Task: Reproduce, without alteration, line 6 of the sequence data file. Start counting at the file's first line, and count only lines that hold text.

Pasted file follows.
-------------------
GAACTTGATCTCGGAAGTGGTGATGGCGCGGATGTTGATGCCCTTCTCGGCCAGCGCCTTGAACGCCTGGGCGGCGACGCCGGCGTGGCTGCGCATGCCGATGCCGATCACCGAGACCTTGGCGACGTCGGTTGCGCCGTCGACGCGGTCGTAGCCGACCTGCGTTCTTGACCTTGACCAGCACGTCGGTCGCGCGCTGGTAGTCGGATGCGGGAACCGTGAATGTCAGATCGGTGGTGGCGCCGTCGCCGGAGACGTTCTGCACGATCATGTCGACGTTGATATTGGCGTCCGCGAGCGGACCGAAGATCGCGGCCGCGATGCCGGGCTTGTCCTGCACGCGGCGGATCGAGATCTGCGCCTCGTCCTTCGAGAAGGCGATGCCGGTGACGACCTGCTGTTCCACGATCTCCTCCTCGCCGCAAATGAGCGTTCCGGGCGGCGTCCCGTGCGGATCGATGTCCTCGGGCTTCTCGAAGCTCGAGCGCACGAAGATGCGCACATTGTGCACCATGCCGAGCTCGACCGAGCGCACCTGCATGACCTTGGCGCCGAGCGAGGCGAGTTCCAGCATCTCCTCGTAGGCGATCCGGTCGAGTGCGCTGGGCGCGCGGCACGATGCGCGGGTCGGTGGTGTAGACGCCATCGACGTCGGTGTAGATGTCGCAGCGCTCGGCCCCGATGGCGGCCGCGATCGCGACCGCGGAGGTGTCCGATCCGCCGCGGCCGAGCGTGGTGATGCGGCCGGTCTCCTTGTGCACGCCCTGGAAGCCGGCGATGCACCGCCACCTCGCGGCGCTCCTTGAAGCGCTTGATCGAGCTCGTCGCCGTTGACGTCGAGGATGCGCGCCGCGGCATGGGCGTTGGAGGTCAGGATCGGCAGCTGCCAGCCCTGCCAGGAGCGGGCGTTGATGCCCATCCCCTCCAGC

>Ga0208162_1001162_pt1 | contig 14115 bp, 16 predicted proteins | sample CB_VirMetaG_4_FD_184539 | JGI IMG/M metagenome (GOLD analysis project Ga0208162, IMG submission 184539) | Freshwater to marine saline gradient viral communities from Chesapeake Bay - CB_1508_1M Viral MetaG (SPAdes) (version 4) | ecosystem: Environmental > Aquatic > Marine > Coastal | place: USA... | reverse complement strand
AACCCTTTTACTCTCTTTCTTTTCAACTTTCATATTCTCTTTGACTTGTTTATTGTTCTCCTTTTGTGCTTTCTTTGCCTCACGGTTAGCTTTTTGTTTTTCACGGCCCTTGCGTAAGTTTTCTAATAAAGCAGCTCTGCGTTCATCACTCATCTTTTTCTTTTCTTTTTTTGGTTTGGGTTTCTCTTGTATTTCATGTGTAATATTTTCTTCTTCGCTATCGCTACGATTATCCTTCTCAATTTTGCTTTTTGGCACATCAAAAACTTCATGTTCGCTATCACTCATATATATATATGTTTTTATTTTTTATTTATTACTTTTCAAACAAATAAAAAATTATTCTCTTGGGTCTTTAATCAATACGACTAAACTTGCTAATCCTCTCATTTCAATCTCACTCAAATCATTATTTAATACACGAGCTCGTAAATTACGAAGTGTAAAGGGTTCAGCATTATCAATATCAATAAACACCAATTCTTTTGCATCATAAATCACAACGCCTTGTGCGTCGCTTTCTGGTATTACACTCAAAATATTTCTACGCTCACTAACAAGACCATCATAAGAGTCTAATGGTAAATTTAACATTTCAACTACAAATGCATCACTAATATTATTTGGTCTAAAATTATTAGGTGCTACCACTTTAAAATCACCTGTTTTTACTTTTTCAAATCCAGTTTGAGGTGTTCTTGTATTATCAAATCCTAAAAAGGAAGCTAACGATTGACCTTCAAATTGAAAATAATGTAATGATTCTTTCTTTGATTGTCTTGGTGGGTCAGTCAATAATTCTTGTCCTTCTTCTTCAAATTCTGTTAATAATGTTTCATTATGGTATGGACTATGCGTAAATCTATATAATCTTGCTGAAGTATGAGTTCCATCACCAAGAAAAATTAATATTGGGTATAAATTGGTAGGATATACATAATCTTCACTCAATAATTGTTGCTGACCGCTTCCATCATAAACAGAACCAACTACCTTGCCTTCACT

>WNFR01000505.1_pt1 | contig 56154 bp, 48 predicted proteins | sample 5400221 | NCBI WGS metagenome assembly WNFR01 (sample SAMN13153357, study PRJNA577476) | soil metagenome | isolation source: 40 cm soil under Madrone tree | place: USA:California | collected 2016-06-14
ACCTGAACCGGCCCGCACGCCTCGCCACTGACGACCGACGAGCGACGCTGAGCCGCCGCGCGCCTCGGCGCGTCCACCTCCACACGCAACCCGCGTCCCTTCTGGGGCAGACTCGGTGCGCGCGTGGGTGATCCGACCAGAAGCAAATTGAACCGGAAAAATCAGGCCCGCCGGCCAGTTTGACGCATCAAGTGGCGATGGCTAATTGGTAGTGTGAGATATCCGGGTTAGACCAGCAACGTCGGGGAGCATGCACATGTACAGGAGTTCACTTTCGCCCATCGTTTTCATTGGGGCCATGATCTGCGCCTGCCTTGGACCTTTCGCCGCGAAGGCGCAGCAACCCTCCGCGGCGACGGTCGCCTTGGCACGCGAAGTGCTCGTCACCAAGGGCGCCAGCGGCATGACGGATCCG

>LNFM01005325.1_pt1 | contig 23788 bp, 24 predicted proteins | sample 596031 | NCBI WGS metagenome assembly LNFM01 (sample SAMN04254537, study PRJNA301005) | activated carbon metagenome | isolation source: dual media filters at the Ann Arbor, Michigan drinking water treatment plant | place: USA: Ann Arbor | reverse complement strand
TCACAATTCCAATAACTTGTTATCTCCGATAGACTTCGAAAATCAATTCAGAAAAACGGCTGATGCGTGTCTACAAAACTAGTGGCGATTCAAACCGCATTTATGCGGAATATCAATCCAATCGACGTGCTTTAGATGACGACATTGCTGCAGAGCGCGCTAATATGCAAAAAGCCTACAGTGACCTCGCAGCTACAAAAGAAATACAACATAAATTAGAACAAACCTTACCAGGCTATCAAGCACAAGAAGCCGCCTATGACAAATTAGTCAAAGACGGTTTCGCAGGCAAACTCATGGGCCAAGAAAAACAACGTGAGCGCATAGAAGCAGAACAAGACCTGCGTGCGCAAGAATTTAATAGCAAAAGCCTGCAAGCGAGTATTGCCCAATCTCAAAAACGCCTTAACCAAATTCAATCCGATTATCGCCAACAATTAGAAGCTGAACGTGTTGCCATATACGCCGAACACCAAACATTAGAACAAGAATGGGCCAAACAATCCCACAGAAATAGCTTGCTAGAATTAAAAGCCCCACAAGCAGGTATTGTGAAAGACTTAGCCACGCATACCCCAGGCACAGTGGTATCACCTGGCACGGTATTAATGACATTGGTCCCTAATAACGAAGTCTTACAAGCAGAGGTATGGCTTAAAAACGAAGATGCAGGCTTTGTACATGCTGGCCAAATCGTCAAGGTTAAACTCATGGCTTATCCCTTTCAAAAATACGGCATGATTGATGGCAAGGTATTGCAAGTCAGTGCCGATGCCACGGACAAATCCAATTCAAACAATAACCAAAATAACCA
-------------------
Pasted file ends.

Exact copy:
>LNFM01005325.1_pt1 | contig 23788 bp, 24 predicted proteins | sample 596031 | NCBI WGS metagenome assembly LNFM01 (sample SAMN04254537, study PRJNA301005) | activated carbon metagenome | isolation source: dual media filters at the Ann Arbor, Michigan drinking water treatment plant | place: USA: Ann Arbor | reverse complement strand